The War on Drugs

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The war on drugs has taken a new and somewhat bizarre turn with the interview of El Chapo – the notorious Mexican drug lord – conducted by actor, Sean Penn and published in The Rolling Stone. It created a bit of a stir among the chattering classes and a lot of embarrassment for Mexican and American drug enforcement agencies who have been trying to track him down ever since he escaped from a maximum security prison six months ago. Meanwhile satirists, critics of the drug laws and Mexicans in general have been having a good laugh. A lot of them admire the nerve of the fugitive, it seems.

Guzman – his real name – wound up being captured, in part because of the interview, and is expect to be extradited to the USA to face charges ranging from murder on down. He will undoubtedly be convicted and shoved in a prison somewhere – if his money doesn’t, once again, help him escape.

The most interesting thing El Chapo said in his interview was that nothing – his capture, his death, millions more for police or fences or prisons – will interfere with the operation of the illegal drug trade. In that he is probably right. If the war on drugs was an actual competition between nation states, the United States would have been on its knees a long time ago.

Prohibitions never stop the prohibited product being consumed. The prohibitions of alcohol did nothing for America but increase deaths from tainted bootleg alcohol and establish the Mafia as the major crime organization in a multitude of cities. It also founded the fortunes of a number of still prominent Canadian families but that’s another story.

It is unclear to me why America is so determined to prohibit – rather than control – the use of drugs. No doubt, drugs do harm but there is plenty of evidence that drug use can be mitigated if treated as a medical condition rather than a moral failing. Studies in cities in England where pilot projects temporarily turned heroin use into a medical issue rather than a legal one saw dramatic reductions in death rates, a virtual elimination of petty crime and even the return of some addicts to productive work and family life – even while their addition was maintained and managed. The experience in Portugal has been similar.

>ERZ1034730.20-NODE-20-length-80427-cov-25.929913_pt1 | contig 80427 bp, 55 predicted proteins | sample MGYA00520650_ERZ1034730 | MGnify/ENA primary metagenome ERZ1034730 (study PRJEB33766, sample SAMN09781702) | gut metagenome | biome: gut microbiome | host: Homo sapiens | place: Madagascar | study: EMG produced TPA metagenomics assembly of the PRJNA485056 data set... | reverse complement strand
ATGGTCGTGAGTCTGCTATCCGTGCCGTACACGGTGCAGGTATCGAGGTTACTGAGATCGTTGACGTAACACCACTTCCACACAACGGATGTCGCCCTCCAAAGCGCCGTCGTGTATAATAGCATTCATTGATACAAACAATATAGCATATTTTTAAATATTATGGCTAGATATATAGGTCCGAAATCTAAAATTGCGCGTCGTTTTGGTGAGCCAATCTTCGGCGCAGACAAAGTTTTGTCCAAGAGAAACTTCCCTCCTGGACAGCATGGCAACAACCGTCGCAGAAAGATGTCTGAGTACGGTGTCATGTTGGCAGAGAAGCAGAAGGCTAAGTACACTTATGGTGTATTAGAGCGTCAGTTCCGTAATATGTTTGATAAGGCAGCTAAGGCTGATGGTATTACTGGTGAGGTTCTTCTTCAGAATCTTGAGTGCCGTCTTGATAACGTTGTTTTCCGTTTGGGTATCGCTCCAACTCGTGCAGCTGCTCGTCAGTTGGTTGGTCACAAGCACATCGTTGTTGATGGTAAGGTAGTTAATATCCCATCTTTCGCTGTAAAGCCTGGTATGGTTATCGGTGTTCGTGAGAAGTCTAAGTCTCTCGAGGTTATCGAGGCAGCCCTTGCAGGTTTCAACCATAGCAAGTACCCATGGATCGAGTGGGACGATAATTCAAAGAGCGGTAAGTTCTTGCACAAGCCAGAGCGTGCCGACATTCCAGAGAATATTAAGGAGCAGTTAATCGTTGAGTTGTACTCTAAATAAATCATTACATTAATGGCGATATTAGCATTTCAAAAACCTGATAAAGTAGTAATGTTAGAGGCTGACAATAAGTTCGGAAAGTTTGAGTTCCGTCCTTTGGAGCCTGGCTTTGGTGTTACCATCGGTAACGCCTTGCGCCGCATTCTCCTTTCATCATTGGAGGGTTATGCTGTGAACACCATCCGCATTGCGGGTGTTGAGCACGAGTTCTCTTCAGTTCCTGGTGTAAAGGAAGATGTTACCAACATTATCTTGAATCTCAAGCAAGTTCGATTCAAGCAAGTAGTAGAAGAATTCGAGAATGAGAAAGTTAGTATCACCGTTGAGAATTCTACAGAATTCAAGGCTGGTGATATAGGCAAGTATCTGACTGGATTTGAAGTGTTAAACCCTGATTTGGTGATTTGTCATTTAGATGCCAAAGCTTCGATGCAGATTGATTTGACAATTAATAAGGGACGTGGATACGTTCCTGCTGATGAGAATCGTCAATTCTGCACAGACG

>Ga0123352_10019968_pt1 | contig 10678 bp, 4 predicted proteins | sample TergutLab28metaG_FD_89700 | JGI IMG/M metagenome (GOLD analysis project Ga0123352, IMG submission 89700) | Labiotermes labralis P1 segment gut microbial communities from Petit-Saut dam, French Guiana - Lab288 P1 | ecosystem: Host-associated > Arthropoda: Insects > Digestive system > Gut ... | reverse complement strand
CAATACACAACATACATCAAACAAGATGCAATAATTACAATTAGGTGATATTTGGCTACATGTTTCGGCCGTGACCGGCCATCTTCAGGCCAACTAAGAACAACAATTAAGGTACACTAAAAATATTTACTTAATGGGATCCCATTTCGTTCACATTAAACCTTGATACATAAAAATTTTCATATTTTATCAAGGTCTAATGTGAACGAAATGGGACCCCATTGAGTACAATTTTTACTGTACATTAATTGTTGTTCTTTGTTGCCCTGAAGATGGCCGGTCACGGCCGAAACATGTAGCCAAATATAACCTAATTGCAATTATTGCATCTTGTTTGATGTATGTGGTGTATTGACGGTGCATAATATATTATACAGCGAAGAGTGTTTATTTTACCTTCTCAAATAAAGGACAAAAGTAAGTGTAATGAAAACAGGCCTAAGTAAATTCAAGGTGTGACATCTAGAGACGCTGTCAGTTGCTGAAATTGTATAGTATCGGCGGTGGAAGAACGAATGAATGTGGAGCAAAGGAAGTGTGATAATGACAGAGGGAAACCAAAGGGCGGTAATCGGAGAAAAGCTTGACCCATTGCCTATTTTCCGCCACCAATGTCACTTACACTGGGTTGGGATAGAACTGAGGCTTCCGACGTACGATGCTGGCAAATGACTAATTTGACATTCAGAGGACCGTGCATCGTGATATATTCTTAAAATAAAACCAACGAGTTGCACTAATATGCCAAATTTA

Movements to decriminalize or even legalize drug use in America have taken halting steps, focusing on marijuana which is not, apparently, physically addictive though it may be psychologically so. In the long term, government control of drug sales will reduce the negative impacts of the drug trade and make it less attractive to criminal elements. There will continue to be some violations of the law but it will be reduced to the level of the local bootlegger – a problem for society but seldom a threat.

I’ve long believed that all drugs should be decriminalized, medicalized, regulated and, in some case, legalized. The savings in terms of law enforcement, health care, and personal suffering would be considerable. And I’m not alone – the mayors of America’s largest cities have called for the same thing.

You have to wonder who exactly is profiting – aside from drug lords like Guzman – from the current system?

And that’s ten minutes.

 

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